A game-changing phenomenon is afoot in NCAA volleyball

Maybe it will happen this week at the final four in Kansas City. Or maybe it won’t. It is so spontaneous, so random, that you never know when or where it’s going to happen.

It could be on a crucial point in the fifth set. It could happen following a net cord or a tip or an errant pass. But when a volleyball player — using a mix of instinct and desperation — throws her foot out to keep a point alive, it electrifies everyone who witnesses it. In person or on the internet.

Kick, set, spike … viral video.

“If you can’t get your hand or arm under it …” you’ve always got your foot, said Wisconsin’s Kelli Bates, who used hers to amass three kick saves this season to go along with 295 kills and 298 digs.

“It’s cool whenever I get it,” said Bates, whose kick saves came against Southern Mississippi, Nebraska and Michigan State. “I used to play soccer and I have pretty good hand-eye coordination. I throw my foot out there and a lot of times it just goes up.”

A kick save, for the uninitiated, is — well — just what it sounds like. With the ball out of reach and nearing the floor, a player throws out a foot and manages to kick it to a teammate (or even over the net) to keep the play alive.

And before you ask, yes, it’s all aboveboard.

“Yep, the commentator wondered if it was legal,” said UNC Asheville’s Ansley Rooks, who recorded her one and only kick save this season against Florida State.

The official rules of NCAA volleyball state that the ball can touch any part of the body when hitting, as long as it does not come to rest there. Since a rules change in 1999, that includes the foot.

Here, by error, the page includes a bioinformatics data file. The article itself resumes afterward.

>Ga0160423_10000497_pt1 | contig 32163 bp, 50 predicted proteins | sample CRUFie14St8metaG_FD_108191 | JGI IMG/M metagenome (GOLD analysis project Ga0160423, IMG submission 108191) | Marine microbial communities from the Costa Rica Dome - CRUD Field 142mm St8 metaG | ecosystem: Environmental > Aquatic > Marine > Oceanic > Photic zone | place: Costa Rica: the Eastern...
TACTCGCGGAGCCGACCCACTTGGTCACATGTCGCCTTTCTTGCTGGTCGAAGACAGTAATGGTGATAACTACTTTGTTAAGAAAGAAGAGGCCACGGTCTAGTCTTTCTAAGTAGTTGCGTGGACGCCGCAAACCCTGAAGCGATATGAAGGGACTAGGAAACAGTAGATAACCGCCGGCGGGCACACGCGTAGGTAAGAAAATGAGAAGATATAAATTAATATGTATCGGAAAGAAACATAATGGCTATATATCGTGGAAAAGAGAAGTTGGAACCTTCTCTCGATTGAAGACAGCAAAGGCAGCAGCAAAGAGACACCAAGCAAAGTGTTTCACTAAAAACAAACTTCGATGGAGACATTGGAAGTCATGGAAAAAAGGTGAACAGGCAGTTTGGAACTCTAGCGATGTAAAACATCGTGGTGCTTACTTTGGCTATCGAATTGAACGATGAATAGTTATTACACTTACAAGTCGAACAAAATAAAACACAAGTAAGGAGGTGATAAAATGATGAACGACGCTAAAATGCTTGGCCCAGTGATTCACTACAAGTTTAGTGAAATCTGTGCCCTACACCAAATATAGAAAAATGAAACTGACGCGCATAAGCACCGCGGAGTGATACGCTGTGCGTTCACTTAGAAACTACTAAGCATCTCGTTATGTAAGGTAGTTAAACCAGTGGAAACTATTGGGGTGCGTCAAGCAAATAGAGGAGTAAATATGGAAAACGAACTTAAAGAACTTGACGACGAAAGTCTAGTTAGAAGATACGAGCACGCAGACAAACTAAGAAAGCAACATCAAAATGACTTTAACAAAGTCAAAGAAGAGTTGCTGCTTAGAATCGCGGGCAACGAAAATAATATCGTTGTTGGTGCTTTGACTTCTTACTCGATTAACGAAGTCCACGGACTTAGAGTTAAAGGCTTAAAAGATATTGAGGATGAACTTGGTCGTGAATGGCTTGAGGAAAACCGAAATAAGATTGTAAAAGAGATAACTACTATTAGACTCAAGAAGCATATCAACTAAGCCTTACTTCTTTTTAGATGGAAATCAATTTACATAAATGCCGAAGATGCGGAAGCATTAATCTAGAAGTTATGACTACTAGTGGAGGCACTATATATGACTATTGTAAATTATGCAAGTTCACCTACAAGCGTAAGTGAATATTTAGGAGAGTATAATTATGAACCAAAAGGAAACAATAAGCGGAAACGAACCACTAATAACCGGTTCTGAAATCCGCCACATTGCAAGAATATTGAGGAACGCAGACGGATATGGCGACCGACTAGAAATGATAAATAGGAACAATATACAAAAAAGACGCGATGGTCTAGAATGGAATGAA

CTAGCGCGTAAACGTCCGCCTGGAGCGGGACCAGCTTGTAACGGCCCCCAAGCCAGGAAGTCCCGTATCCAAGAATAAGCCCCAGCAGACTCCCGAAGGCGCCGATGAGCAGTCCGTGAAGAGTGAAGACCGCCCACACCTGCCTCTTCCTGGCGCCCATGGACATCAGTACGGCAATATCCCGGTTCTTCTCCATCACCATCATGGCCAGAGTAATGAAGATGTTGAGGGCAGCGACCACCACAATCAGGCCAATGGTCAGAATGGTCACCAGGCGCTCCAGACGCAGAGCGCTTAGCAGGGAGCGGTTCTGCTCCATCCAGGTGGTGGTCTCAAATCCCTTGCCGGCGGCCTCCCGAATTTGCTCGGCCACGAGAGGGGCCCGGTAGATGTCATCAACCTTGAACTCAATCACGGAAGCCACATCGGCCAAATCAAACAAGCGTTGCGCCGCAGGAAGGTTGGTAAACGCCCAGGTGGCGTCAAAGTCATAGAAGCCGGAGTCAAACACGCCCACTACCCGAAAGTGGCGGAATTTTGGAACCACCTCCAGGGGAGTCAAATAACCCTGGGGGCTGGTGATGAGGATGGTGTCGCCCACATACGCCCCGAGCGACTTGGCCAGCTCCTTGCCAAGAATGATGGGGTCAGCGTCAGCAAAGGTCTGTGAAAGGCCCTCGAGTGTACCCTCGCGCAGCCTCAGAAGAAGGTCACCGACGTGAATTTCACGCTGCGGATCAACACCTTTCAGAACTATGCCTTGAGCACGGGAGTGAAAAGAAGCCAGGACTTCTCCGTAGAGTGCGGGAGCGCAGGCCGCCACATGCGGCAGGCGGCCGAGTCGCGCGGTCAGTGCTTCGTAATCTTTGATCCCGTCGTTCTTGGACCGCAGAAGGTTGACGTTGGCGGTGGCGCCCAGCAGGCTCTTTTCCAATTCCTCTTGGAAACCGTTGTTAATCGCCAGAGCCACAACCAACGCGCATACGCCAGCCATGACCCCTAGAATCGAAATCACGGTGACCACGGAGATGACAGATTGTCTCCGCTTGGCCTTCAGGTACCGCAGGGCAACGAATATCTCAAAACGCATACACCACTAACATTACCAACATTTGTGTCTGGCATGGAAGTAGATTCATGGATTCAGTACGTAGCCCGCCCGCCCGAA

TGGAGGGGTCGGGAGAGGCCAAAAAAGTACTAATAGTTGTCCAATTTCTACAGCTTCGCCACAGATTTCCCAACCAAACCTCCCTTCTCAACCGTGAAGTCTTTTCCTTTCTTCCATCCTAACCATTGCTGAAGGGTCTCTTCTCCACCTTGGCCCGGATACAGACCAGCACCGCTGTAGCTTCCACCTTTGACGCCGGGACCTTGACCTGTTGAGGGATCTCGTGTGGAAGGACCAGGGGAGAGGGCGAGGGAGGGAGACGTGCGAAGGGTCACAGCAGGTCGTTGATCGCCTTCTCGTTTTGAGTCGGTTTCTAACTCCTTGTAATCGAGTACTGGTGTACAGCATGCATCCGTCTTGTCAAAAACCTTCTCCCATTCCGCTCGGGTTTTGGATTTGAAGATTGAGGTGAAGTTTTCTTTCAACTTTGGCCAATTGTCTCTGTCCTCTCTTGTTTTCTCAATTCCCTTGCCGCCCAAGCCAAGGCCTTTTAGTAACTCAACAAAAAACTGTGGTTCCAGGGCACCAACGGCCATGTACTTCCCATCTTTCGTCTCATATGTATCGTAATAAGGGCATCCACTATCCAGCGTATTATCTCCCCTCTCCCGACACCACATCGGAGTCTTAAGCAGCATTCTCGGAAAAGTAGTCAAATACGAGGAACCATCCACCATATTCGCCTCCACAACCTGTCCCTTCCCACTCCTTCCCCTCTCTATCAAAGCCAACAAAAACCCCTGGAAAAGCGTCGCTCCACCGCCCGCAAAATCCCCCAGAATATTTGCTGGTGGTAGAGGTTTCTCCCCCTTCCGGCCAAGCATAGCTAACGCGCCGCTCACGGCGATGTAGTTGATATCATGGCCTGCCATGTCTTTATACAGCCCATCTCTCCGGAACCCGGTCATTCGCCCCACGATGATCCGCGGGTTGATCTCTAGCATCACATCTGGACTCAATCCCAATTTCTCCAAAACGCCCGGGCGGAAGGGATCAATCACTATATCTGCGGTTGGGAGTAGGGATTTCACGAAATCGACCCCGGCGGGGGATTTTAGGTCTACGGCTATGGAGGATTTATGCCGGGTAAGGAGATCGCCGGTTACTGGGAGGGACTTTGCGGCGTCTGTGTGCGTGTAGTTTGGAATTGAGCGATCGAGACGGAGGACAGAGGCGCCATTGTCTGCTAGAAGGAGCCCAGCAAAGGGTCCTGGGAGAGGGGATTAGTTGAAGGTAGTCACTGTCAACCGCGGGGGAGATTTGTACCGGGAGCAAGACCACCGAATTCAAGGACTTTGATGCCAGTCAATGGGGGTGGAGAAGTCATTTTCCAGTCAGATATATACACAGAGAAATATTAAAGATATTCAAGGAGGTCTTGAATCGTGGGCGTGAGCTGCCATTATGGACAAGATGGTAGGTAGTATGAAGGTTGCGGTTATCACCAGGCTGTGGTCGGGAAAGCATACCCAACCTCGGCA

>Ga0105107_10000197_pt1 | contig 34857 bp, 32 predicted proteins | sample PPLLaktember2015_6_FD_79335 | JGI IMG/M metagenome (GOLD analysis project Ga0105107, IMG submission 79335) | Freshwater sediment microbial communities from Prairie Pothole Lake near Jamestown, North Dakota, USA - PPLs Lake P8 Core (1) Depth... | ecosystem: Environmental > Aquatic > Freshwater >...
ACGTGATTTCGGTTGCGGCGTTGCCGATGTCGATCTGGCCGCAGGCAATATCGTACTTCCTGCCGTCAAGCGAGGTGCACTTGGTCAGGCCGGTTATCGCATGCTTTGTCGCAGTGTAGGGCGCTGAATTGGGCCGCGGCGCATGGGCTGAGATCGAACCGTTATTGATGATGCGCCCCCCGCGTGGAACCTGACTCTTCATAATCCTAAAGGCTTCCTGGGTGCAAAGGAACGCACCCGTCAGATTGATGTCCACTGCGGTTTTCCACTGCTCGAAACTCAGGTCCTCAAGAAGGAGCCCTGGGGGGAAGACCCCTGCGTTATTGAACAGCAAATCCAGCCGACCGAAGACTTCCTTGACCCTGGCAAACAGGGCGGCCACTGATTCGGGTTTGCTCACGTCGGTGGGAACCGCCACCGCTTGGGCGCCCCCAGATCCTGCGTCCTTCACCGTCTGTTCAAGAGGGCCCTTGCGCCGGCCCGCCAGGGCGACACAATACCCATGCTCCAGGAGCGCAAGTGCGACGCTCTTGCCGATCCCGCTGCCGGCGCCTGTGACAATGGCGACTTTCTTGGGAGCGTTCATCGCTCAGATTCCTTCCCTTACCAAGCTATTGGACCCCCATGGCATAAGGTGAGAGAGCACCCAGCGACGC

“It counts as a dig, which is absolutely hilarious,” said North Carolina’s Taylor Fricano, whose one and only collegiate kick save came against LSU this season.

Are we seeing more kick saves than before? Hard to say. It’s not an official statistic, but in the age of social media, any spectacular or unexpected feat now has the capability of going viral.

Pancakes, which leave a player flat on the floor in an attempt to propel a ball upward, are last-ditch efforts; kick saves are even more desperate. That makes them even more stunning when they succeed.

Look, Mom, no hands!

Fricano even had enough volleyball IQ to scream, “Up” at just the right moment. “You could actually see people relax because they thought the point was over. Until you get it up or start yelling that it’s up, it’s so fast and there’s this feeling that there’s no way. And there usually is no way.”